Como Park Zoo just received one of its biggest Christmas gifts ever. Four years after launching a $19 million fundraising campaign, the zoo wrapped up its work this month.
The polar bears are particularly happy. They were the first beneficiaries of the campaign designed to fund a more suitable home for them and to improve access to the zoo's nationally known Como Ordway Memorial Japanese Garden.
"The fundraising climate was incredibly challenging when we started,'' said Jackie Sticha, president of Como Friends, the nonprofit that just finished raising $8.5 million in private donations. Another $11 million came from the government.
"But in some ways, the economic pressures on our audience of young families and school groups helped us make the case that Como services a very important need,'' she said.
During the course of the campaign, for example, the number of zoo visitors soared by 500,000 -- from 1.7 million a year to 2.2 million, she said.
Como Park Zoo and Conservatory is the nation's last zoo and botanical garden with completely free admission. The attractions were flooded with families and school groups looking for an inexpensive and interesting outing.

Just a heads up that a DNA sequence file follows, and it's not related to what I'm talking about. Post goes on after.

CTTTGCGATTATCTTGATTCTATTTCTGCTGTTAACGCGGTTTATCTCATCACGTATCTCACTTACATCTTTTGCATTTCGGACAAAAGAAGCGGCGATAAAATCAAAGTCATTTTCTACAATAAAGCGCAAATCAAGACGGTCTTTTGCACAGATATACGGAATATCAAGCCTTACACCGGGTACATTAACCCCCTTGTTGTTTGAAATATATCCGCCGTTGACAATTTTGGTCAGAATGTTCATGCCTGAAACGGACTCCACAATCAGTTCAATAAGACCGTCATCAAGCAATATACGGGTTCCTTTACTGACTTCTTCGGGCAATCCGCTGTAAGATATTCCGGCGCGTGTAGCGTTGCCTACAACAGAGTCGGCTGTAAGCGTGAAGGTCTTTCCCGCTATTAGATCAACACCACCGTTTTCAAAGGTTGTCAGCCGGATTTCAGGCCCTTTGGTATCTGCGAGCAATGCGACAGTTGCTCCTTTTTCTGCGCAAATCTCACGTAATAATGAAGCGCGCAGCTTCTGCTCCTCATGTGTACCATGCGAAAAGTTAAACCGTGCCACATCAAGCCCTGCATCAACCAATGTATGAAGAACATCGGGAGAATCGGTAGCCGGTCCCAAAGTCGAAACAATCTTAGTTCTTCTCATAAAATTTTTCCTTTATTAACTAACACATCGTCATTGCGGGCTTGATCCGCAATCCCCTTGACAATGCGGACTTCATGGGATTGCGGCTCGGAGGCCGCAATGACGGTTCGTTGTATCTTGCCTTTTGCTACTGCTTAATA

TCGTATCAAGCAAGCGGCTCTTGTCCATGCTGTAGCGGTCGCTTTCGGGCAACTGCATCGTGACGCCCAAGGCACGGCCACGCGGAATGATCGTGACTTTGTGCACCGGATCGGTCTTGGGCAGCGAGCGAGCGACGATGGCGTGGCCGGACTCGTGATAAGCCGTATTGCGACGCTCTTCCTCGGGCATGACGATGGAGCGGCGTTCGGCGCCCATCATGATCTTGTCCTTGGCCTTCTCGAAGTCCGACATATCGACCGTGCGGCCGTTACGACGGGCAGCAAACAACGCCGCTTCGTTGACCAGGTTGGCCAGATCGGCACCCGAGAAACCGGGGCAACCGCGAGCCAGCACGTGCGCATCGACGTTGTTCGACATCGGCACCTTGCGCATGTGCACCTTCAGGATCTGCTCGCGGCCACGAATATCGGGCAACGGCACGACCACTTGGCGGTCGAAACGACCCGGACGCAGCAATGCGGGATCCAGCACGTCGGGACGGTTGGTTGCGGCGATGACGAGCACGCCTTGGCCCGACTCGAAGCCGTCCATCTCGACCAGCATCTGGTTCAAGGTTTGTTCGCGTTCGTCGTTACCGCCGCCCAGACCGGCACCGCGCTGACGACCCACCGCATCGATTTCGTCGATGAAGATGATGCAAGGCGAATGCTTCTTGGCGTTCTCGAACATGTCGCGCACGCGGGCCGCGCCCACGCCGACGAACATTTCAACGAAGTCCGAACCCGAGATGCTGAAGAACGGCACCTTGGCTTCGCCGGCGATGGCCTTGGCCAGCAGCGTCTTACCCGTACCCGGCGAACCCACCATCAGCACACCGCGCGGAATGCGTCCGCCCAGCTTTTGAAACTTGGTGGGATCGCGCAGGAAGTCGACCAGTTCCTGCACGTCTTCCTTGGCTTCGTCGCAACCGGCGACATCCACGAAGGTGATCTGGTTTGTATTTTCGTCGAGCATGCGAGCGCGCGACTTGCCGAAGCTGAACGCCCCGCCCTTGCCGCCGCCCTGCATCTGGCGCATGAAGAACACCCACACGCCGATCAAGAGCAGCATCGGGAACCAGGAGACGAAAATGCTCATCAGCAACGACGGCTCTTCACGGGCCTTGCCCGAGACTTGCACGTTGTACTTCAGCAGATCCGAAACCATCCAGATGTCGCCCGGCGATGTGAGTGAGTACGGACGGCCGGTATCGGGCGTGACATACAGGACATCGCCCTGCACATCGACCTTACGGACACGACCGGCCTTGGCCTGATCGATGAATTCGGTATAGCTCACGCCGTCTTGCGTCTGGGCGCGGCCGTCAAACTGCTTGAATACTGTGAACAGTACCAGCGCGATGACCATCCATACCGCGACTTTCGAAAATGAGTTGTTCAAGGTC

The final donations to the capital campaign will fund a new wing for the historic Como Conservatory. The project will create a year-round display space for Como's nationally recognized collection of bonsai trees, as well as a dedicated entrance to the popular Japanese Garden.
Earlier this year, campaign funds paid for the Polar Bear Odyssey, the new home of bears Buzz and Neil that is seven times bigger than their previous digs. It won recognition from the conservation group Polar Bears International.
Improving the garden entrance and the polar bear habitat were the two top suggestions of Como Zoo visitors over the years, said Sticha.
"The campaign allowed us to provide what the public has been asking for,'' she said.
Jean Hopfensperger • 612-673-4511